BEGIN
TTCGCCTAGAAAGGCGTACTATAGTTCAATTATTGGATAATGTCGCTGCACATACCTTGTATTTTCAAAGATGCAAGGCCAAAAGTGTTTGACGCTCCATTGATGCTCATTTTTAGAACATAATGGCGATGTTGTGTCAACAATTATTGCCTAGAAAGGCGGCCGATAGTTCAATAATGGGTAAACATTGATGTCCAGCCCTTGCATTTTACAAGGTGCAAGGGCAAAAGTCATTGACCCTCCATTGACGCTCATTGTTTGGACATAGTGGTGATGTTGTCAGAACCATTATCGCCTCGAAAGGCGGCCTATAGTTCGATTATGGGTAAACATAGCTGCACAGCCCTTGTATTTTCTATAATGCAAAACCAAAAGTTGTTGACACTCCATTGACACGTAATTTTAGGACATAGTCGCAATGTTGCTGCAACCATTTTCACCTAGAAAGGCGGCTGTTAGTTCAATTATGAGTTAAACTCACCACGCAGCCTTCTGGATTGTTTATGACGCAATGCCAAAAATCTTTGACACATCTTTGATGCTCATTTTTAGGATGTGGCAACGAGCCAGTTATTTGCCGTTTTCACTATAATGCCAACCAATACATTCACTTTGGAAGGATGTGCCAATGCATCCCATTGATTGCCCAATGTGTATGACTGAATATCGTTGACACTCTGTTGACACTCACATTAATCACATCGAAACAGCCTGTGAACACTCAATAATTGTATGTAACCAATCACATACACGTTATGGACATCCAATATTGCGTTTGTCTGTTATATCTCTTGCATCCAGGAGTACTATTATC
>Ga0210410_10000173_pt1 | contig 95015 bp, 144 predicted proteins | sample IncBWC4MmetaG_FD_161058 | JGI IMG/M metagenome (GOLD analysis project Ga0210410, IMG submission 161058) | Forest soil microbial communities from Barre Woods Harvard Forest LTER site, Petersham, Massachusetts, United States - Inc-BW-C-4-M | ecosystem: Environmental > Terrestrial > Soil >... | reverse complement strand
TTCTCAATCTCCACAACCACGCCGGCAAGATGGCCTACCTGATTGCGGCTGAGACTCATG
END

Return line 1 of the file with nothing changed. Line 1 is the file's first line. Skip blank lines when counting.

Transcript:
TTCGCCTAGAAAGGCGTACTATAGTTCAATTATTGGATAATGTCGCTGCACATACCTTGTATTTTCAAAGATGCAAGGCCAAAAGTGTTTGACGCTCCATTGATGCTCATTTTTAGAACATAATGGCGATGTTGTGTCAACAATTATTGCCTAGAAAGGCGGCCGATAGTTCAATAATGGGTAAACATTGATGTCCAGCCCTTGCATTTTACAAGGTGCAAGGGCAAAAGTCATTGACCCTCCATTGACGCTCATTGTTTGGACATAGTGGTGATGTTGTCAGAACCATTATCGCCTCGAAAGGCGGCCTATAGTTCGATTATGGGTAAACATAGCTGCACAGCCCTTGTATTTTCTATAATGCAAAACCAAAAGTTGTTGACACTCCATTGACACGTAATTTTAGGACATAGTCGCAATGTTGCTGCAACCATTTTCACCTAGAAAGGCGGCTGTTAGTTCAATTATGAGTTAAACTCACCACGCAGCCTTCTGGATTGTTTATGACGCAATGCCAAAAATCTTTGACACATCTTTGATGCTCATTTTTAGGATGTGGCAACGAGCCAGTTATTTGCCGTTTTCACTATAATGCCAACCAATACATTCACTTTGGAAGGATGTGCCAATGCATCCCATTGATTGCCCAATGTGTATGACTGAATATCGTTGACACTCTGTTGACACTCACATTAATCACATCGAAACAGCCTGTGAACACTCAATAATTGTATGTAACCAATCACATACACGTTATGGACATCCAATATTGCGTTTGTCTGTTATATCTCTTGCATCCAGGAGTACTATTATC